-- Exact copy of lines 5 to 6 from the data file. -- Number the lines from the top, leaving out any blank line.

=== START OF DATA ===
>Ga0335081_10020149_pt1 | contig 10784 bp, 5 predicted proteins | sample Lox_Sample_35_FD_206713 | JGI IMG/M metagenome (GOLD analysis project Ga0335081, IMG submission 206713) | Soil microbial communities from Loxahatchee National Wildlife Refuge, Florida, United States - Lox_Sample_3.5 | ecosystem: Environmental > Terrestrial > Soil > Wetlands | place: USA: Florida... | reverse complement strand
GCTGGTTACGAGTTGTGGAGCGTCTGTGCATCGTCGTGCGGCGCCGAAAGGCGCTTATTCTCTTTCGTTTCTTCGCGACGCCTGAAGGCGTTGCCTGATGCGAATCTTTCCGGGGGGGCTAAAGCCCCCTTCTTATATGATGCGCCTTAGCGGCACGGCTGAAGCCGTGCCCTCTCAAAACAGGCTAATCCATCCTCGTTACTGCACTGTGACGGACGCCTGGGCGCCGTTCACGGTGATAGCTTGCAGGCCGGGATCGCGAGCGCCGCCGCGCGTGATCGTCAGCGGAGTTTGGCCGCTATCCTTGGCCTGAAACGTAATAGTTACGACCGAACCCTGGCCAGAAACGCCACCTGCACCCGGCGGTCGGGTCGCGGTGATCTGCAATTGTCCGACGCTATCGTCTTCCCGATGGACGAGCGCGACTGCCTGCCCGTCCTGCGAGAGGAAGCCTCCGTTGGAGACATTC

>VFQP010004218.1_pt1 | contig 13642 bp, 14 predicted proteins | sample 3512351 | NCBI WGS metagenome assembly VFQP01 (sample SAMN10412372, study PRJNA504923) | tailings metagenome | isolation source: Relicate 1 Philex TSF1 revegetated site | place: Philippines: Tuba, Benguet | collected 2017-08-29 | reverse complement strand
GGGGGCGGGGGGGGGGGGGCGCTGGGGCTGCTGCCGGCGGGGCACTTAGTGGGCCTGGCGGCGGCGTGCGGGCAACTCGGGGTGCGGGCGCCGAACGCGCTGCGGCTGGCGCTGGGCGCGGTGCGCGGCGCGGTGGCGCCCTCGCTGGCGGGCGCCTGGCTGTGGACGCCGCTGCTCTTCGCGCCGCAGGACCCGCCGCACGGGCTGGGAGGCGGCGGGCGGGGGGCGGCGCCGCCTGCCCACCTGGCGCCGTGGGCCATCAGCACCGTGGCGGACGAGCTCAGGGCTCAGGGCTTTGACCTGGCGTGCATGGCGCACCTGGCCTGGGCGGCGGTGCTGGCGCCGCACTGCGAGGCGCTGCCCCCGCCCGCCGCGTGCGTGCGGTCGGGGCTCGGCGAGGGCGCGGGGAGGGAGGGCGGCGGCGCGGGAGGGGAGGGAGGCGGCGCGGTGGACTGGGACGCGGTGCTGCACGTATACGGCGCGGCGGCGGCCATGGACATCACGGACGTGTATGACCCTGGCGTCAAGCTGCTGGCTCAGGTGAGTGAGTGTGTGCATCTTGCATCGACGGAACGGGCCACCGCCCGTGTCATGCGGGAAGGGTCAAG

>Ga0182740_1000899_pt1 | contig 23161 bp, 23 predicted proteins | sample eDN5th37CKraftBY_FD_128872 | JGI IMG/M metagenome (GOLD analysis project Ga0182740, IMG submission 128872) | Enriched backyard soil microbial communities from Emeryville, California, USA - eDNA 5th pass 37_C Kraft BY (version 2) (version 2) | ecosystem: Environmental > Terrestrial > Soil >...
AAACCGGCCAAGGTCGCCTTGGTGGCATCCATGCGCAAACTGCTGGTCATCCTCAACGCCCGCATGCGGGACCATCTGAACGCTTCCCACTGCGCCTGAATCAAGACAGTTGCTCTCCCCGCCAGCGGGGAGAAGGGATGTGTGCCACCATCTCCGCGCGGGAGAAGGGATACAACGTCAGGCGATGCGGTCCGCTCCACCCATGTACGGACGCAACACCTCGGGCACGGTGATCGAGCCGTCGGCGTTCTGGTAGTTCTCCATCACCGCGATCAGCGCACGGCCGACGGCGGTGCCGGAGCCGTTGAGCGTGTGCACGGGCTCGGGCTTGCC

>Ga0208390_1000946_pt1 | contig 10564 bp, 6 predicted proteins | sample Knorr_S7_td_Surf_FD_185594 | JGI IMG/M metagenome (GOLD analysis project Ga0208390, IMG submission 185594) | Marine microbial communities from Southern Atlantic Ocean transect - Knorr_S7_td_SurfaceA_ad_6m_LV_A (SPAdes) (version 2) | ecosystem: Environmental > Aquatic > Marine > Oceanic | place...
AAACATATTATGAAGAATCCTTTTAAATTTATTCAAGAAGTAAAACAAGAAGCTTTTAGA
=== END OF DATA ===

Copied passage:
>Ga0182740_1000899_pt1 | contig 23161 bp, 23 predicted proteins | sample eDN5th37CKraftBY_FD_128872 | JGI IMG/M metagenome (GOLD analysis project Ga0182740, IMG submission 128872) | Enriched backyard soil microbial communities from Emeryville, California, USA - eDNA 5th pass 37_C Kraft BY (version 2) (version 2) | ecosystem: Environmental > Terrestrial > Soil >...
AAACCGGCCAAGGTCGCCTTGGTGGCATCCATGCGCAAACTGCTGGTCATCCTCAACGCCCGCATGCGGGACCATCTGAACGCTTCCCACTGCGCCTGAATCAAGACAGTTGCTCTCCCCGCCAGCGGGGAGAAGGGATGTGTGCCACCATCTCCGCGCGGGAGAAGGGATACAACGTCAGGCGATGCGGTCCGCTCCACCCATGTACGGACGCAACACCTCGGGCACGGTGATCGAGCCGTCGGCGTTCTGGTAGTTCTCCATCACCGCGATCAGCGCACGGCCGACGGCGGTGCCGGAGCCGTTGAGCGTGTGCACGGGCTCGGGCTTGCC